Music News

Odd Future's Domo Genesis Left ASU on a Quest for an Iced-Out Charizard

Page 2 of 2

In fact, Domo is largely Tyler the Creator's opposite. Domo went to high school with Tyler in Los Angeles but kept his distance until he heard Tyler's music and liked it. At that exact moment, Tyler was streaming himself on the Internet, playing the drums discordantly and shouting out obscene nothings. If Tyler was the troubled skater kid on a steady Ritalin regimen in your high school, then Domo was the friendly weed dealer.

"He's, like, one of my closest bros," Domo says of Tyler. "We've shared a lot of shit. I think he's a genius, but I'll never tell him that."

Unfortunately for Domo, he was unable to share Odd Future's early success with Tyler. While Tyler, Left Brain, Hodgy Beats, and Mike G were playing a sold-out show in London in November, Domo was stuck in design classes at ASU.

"I hated that with all my heart. Hated it!" Domo says. "When they went to London and I couldn't go, my heart was broken. I felt so sad. But at the same time, I was rooting them along. One of us make it, we all make it. We are like a family, so it was like a love-hate thing."

Not that Domo wasn't experiencing a more modest rise to fame in Tempe. Shortly after releasing Rolling Papers in August, Domo was walking through the halls of Campus Suites on Apache Boulevard when heard someone playing the album in his apartment. It was surreal, Domo remembered.

Pitchfork published a story on his song "Super Market." When the Smoker's Club Tour played the Clubhouse in December, Smoke DZA surprised Domo by bringing him on stage to perform "Rolling Papers." Then in February, Wiz Khalifa titled his new album Rolling Papers, setting off a wave of backlash from Odd Future fans on Twitter. Domo didn't care. It brought some attention to himself and resulted in 16,000 additional Rolling Papers downloads that week.

Supposedly, kids attend college to figure out their own paths in life. For Domo, the road was beginning to look as though it led back to Los Angeles. He is not the first rapper to attend a Valley school only to figure out that success was waiting for him in California. Ice Cube studied architectural drafting at the now-defunct Phoenix Institute of Technology in 1988 after he had already released "Boyz-n-the-Hood" with N.W.A. We all know where that story went.

After missing the London show, Domo realized that he wanted to leave school and commit to Odd Future full-time. He returned to ASU for his fourth semester only because his mother wanted him to.

"Of course, you want to do whatever makes your mom happy, but you want to live your life, too," Domo says.

It's strange to realize that the members of Odd Future have barely left adolescence and their mothers might actually still be influencing their career moves. For instance, Earl Sweatshirt, Tyler's 16-year-old brother and the group's best lyricist, went missing as soon as the group began to gain notoriety.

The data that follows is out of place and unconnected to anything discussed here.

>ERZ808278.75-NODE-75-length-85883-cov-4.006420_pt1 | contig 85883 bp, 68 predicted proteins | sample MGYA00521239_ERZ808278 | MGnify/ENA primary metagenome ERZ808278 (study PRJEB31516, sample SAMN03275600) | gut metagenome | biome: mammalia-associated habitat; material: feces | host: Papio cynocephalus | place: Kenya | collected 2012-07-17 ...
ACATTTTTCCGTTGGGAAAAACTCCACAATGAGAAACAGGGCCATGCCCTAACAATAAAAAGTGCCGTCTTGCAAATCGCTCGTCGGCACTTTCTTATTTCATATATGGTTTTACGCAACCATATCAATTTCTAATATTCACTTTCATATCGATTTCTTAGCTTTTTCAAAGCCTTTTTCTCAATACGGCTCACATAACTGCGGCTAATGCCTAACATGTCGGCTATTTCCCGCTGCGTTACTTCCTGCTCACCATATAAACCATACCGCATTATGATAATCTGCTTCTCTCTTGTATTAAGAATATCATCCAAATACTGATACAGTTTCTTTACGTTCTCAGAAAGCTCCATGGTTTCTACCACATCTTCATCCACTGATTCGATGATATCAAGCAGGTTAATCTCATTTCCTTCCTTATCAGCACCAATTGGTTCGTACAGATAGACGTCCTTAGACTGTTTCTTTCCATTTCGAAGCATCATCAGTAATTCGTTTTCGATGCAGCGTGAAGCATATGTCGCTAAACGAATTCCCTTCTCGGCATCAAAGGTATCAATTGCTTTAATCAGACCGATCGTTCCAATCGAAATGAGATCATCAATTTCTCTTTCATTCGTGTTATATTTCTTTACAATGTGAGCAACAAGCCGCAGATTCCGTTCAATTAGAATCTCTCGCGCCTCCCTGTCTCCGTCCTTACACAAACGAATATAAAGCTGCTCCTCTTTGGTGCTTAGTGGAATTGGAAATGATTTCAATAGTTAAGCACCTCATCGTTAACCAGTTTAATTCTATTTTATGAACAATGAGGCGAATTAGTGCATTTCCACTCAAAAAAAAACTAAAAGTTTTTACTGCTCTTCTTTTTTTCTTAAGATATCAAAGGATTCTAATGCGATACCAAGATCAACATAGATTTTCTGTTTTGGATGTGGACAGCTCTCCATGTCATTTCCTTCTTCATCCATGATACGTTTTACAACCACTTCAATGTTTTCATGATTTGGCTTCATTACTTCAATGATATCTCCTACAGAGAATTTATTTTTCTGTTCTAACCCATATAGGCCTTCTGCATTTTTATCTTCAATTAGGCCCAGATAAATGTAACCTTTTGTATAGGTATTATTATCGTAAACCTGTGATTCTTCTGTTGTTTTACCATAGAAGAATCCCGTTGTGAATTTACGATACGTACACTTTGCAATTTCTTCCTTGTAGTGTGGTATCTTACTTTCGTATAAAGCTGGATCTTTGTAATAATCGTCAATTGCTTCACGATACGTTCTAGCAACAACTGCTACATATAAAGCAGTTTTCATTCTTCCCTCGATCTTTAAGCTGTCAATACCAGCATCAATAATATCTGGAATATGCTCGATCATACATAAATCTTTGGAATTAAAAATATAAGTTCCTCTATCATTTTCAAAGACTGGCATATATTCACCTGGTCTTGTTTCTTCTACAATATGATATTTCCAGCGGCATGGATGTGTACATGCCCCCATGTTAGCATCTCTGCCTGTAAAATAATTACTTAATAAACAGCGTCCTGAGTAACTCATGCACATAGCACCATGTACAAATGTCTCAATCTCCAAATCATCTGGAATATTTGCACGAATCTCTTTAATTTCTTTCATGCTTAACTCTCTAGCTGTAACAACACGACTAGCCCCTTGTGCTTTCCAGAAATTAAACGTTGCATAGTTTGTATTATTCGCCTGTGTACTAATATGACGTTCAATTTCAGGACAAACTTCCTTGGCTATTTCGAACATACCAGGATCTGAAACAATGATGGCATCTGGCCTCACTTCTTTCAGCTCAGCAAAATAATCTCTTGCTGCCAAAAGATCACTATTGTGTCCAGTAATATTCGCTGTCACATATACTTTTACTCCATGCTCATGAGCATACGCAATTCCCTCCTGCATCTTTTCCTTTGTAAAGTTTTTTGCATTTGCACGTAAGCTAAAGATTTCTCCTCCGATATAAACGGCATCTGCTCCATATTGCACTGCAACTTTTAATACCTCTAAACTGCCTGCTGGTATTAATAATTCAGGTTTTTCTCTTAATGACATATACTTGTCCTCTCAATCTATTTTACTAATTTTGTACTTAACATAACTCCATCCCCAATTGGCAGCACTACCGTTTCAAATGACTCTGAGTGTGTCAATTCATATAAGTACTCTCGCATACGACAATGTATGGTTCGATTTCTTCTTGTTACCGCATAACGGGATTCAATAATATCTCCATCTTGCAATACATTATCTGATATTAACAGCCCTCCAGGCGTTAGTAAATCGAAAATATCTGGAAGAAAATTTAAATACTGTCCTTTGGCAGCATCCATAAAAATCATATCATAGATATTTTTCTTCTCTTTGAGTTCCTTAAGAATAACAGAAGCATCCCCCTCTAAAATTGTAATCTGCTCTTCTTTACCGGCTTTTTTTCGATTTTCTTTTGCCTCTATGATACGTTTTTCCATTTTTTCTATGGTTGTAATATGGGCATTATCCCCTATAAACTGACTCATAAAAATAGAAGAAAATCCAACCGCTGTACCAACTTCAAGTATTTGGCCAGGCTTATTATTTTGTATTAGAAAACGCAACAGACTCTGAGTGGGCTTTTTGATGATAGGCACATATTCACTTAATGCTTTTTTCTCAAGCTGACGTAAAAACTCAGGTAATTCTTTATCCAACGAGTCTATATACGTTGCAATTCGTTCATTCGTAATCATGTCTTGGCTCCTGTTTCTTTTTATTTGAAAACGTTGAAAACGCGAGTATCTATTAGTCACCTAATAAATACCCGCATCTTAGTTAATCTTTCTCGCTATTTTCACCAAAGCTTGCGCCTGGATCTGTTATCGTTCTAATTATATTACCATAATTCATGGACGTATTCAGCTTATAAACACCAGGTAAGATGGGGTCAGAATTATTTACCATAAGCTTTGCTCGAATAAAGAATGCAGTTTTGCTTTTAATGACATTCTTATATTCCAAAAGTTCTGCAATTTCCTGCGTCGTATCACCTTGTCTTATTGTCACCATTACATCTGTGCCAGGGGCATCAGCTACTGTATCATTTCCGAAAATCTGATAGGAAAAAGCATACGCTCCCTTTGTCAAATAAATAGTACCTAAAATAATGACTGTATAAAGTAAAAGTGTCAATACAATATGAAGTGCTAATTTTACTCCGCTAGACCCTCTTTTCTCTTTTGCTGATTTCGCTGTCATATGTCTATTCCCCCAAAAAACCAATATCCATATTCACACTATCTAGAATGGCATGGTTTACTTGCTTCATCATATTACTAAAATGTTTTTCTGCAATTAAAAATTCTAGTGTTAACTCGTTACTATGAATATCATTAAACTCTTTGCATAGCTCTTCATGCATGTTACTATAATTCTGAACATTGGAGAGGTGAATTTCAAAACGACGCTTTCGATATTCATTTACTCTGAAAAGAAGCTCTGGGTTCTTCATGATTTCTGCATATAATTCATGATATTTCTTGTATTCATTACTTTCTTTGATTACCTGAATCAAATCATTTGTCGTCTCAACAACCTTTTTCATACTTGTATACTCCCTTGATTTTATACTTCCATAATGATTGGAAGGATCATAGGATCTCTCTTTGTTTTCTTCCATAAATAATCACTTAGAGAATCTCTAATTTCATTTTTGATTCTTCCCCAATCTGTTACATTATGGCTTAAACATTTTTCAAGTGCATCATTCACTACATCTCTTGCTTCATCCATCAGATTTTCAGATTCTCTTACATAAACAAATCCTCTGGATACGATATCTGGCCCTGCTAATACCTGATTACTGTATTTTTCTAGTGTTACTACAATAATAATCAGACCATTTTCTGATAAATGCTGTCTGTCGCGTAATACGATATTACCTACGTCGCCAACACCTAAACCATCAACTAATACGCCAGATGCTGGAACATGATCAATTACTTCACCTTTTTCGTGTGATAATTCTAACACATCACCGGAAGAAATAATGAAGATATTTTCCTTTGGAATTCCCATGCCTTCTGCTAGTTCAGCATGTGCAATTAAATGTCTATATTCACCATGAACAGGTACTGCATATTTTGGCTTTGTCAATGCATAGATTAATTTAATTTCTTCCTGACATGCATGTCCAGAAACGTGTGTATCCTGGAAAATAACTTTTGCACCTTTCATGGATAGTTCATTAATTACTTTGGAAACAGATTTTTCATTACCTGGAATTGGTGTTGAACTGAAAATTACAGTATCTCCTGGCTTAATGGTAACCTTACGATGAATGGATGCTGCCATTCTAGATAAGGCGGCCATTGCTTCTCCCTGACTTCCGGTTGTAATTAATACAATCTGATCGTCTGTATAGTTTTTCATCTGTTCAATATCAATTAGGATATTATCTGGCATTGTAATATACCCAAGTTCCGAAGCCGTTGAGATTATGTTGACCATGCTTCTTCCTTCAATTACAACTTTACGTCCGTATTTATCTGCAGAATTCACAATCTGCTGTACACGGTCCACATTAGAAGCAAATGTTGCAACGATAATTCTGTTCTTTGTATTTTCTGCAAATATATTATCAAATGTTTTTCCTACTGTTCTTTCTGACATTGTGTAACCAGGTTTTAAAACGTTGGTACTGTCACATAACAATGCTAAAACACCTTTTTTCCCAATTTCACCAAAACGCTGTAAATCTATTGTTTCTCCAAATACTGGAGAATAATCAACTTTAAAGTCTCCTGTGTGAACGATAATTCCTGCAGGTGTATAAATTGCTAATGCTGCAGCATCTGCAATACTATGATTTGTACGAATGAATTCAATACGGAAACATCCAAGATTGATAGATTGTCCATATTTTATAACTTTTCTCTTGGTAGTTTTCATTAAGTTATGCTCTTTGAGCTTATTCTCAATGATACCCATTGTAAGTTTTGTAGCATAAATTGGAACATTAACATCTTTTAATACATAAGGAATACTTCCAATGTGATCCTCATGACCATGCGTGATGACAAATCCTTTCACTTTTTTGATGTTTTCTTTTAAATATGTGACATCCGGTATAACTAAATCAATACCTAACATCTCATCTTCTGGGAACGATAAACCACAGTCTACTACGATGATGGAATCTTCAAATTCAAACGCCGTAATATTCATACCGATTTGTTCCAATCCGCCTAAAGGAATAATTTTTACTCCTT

"It's O.F. buttercup / Go ahead fuck with us / Without a doubt a surefire way to get your mother fucked / Ask her for a couple bucks / Shove a trumpet up her butt / Play a song invade her thong / My dick is having guts for lunch," he rapped on "Earl." It's easy to imagine his mom hiding him from the public eye after hearing that.

Since he went missing, Odd Future have run around shouting "Free Earl!" in the vein of Bun B's "Free Pimp C!"

Domo's mother didn't react drastically. Before Rolling Papers, she had no idea what a stoner Domo really was, so the album, and its heavy dose of marijuana references, came as a shock. Eventually, she warmed up to the album and his music.

"She's the kind of mom that's like, 'Speak your mind,'" he says. "So she's not gonna hold me back from anything I want to say. I'll call her and rap a new verse to her, like, 'Oh, look, Mom, I got this new verse' full of cuss words talking about spraying in bitches' faces and shit. She likes it, though, as long as it rhymes and sounds good."

Domo's new album, still nameless and scheduled for release any day now, will have a much broader perspective — one he forged through his college experience.

"I don't want to be compared to Wiz Khalifa for the rest of my life," he says.

KEEP PHOENIX NEW TIMES FREE... Since we started Phoenix New Times, it has been defined as the free, independent voice of Phoenix, and we'd like to keep it that way. With local media under siege, it's more important than ever for us to rally support behind funding our local journalism. You can help by participating in our "I Support" program, allowing us to keep offering readers access to our incisive coverage of local news, food and culture with no paywalls.
Chris Piel
Contact: Chris Piel